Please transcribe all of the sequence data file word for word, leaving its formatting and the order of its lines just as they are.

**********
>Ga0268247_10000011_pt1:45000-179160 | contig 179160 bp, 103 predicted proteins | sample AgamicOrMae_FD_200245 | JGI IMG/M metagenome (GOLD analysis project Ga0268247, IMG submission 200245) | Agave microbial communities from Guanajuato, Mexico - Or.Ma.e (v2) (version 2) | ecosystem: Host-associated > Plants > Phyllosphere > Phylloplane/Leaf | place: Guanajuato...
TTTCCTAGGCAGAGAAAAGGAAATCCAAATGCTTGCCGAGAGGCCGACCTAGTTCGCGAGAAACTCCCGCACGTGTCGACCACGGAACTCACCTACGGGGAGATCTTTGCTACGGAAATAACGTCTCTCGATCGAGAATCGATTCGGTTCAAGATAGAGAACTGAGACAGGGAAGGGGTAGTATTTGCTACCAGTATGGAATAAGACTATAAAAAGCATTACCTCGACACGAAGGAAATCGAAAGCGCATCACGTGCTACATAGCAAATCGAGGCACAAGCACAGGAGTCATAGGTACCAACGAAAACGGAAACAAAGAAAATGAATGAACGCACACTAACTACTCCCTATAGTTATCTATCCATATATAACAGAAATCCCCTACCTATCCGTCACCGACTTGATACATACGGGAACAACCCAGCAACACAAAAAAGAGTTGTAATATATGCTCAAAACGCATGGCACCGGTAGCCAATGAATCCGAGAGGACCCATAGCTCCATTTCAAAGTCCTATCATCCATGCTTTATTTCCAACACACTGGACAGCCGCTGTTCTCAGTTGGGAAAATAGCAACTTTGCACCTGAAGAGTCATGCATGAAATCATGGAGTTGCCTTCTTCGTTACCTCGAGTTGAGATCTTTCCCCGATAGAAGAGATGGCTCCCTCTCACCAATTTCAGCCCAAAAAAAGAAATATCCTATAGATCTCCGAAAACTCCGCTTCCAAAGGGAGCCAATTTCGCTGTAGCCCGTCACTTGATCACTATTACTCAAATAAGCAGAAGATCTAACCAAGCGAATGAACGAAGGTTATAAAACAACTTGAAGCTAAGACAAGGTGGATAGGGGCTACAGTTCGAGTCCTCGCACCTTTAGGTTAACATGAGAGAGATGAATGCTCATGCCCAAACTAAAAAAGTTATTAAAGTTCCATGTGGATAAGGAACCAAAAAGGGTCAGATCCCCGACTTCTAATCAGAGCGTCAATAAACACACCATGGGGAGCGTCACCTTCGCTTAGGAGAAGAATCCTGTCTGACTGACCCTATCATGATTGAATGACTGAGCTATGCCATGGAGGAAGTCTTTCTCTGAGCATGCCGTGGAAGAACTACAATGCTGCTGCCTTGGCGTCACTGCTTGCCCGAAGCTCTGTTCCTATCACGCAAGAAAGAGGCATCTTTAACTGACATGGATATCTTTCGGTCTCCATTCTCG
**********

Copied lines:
>Ga0268247_10000011_pt1:45000-179160 | contig 179160 bp, 103 predicted proteins | sample AgamicOrMae_FD_200245 | JGI IMG/M metagenome (GOLD analysis project Ga0268247, IMG submission 200245) | Agave microbial communities from Guanajuato, Mexico - Or.Ma.e (v2) (version 2) | ecosystem: Host-associated > Plants > Phyllosphere > Phylloplane/Leaf | place: Guanajuato...
TTTCCTAGGCAGAGAAAAGGAAATCCAAATGCTTGCCGAGAGGCCGACCTAGTTCGCGAGAAACTCCCGCACGTGTCGACCACGGAACTCACCTACGGGGAGATCTTTGCTACGGAAATAACGTCTCTCGATCGAGAATCGATTCGGTTCAAGATAGAGAACTGAGACAGGGAAGGGGTAGTATTTGCTACCAGTATGGAATAAGACTATAAAAAGCATTACCTCGACACGAAGGAAATCGAAAGCGCATCACGTGCTACATAGCAAATCGAGGCACAAGCACAGGAGTCATAGGTACCAACGAAAACGGAAACAAAGAAAATGAATGAACGCACACTAACTACTCCCTATAGTTATCTATCCATATATAACAGAAATCCCCTACCTATCCGTCACCGACTTGATACATACGGGAACAACCCAGCAACACAAAAAAGAGTTGTAATATATGCTCAAAACGCATGGCACCGGTAGCCAATGAATCCGAGAGGACCCATAGCTCCATTTCAAAGTCCTATCATCCATGCTTTATTTCCAACACACTGGACAGCCGCTGTTCTCAGTTGGGAAAATAGCAACTTTGCACCTGAAGAGTCATGCATGAAATCATGGAGTTGCCTTCTTCGTTACCTCGAGTTGAGATCTTTCCCCGATAGAAGAGATGGCTCCCTCTCACCAATTTCAGCCCAAAAAAAGAAATATCCTATAGATCTCCGAAAACTCCGCTTCCAAAGGGAGCCAATTTCGCTGTAGCCCGTCACTTGATCACTATTACTCAAATAAGCAGAAGATCTAACCAAGCGAATGAACGAAGGTTATAAAACAACTTGAAGCTAAGACAAGGTGGATAGGGGCTACAGTTCGAGTCCTCGCACCTTTAGGTTAACATGAGAGAGATGAATGCTCATGCCCAAACTAAAAAAGTTATTAAAGTTCCATGTGGATAAGGAACCAAAAAGGGTCAGATCCCCGACTTCTAATCAGAGCGTCAATAAACACACCATGGGGAGCGTCACCTTCGCTTAGGAGAAGAATCCTGTCTGACTGACCCTATCATGATTGAATGACTGAGCTATGCCATGGAGGAAGTCTTTCTCTGAGCATGCCGTGGAAGAACTACAATGCTGCTGCCTTGGCGTCACTGCTTGCCCGAAGCTCTGTTCCTATCACGCAAGAAAGAGGCATCTTTAACTGACATGGATATCTTTCGGTCTCCATTCTCG